By Logan Roddy, contributor
Cosmetology instructors learn welding. Carpentry teachers explore cybersecurity. Administrators make 3D digital avatars. At Massanutten Technical Center, teachers are sharing their knowledge with each other through the new Explore More program, where they can take each other’s classes.
“We have 21 programs, and they’re all their own separate departments, so you’re kind of on an island,” said Julie Maxwell, the center’s assistant director of secondary education and the program’s creator. “So I just wanted people to get a feel for what everybody else does in the hopes that they could learn from them.”
She came up with the idea three years ago when she realized through her class observations that she had the benefit of seeing all the interesting lessons and learning, but none of her instructors could. Because area schools have been closed on Wednesdays to help facilitate online learning as part of the pandemic, she saw an opportunity to start something new.
“To be quite honest, with this COVID schedule this year, if there’s anything good that’s come out of it, for us was the opportunity to have Wednesday workdays,” Maxwell said.
Massanutten Technical Center, which is on Pleasant Valley Road, offers courses to high school students and adults. And because one of its functions is to provide professional development, she hoped to use the program as a way for teachers to learn not only what their colleagues do, but also how they teach.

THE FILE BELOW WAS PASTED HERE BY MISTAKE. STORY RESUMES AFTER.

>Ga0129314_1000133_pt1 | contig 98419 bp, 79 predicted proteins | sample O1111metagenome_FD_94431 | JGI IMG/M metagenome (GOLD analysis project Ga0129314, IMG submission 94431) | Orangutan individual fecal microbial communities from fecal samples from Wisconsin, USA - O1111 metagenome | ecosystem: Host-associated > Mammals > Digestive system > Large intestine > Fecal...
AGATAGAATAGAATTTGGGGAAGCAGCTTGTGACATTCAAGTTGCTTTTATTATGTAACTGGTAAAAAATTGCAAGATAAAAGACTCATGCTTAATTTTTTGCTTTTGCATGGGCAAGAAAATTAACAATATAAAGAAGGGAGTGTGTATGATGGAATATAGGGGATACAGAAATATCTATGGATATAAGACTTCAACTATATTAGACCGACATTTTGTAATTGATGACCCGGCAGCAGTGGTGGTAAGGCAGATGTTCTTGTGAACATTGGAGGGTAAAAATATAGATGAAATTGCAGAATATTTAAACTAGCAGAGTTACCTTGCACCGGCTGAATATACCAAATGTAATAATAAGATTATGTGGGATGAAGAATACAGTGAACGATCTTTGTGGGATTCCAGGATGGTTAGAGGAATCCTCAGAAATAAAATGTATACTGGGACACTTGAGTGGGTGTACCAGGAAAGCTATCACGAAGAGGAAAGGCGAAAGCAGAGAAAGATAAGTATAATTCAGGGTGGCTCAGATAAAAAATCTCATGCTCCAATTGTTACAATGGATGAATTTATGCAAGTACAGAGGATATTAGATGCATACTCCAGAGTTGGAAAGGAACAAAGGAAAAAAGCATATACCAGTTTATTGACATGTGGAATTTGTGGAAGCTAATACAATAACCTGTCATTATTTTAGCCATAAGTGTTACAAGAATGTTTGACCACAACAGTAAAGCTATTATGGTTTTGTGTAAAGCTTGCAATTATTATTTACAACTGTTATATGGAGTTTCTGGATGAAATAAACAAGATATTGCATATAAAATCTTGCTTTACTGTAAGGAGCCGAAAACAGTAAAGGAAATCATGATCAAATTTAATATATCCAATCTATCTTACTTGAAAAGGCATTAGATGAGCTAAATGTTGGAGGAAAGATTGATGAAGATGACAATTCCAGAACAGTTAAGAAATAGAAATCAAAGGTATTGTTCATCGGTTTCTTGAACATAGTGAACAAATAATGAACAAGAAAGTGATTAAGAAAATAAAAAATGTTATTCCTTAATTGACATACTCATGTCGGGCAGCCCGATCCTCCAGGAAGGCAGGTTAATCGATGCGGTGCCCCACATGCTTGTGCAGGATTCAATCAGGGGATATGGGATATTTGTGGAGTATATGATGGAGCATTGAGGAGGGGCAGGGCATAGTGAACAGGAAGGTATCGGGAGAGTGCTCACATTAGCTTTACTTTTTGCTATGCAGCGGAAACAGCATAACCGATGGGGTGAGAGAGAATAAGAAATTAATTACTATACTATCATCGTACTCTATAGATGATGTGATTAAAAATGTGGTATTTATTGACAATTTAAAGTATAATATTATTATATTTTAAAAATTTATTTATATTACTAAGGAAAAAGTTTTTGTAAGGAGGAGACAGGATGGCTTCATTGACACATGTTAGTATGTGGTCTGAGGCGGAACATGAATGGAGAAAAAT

“Teachers do best when they can share and they can modify something in their program,” said Maxwell, who came to Massanutten Technical Center six years ago after serving as East Rockingham High School’s principal. “I want everybody to refresh their teaching skills with new ideas, and if you just stay in the groove, that won’t happen.”
Teaching each other about electricity and haircuts
For instance, cosmetology instructor Ashely Armstrong took a special interest in John Stover’s welding class.
“I have such a bigger respect for my colleagues for what they have to teach,” Armstrong said. “You get so involved in your own curriculum that you don’t realize all of what these kids are learning at a technical center.”
She also participated in the electricity program, taught by James Sellers Sattva, where the student-teachers learned how to wire a three-way switch.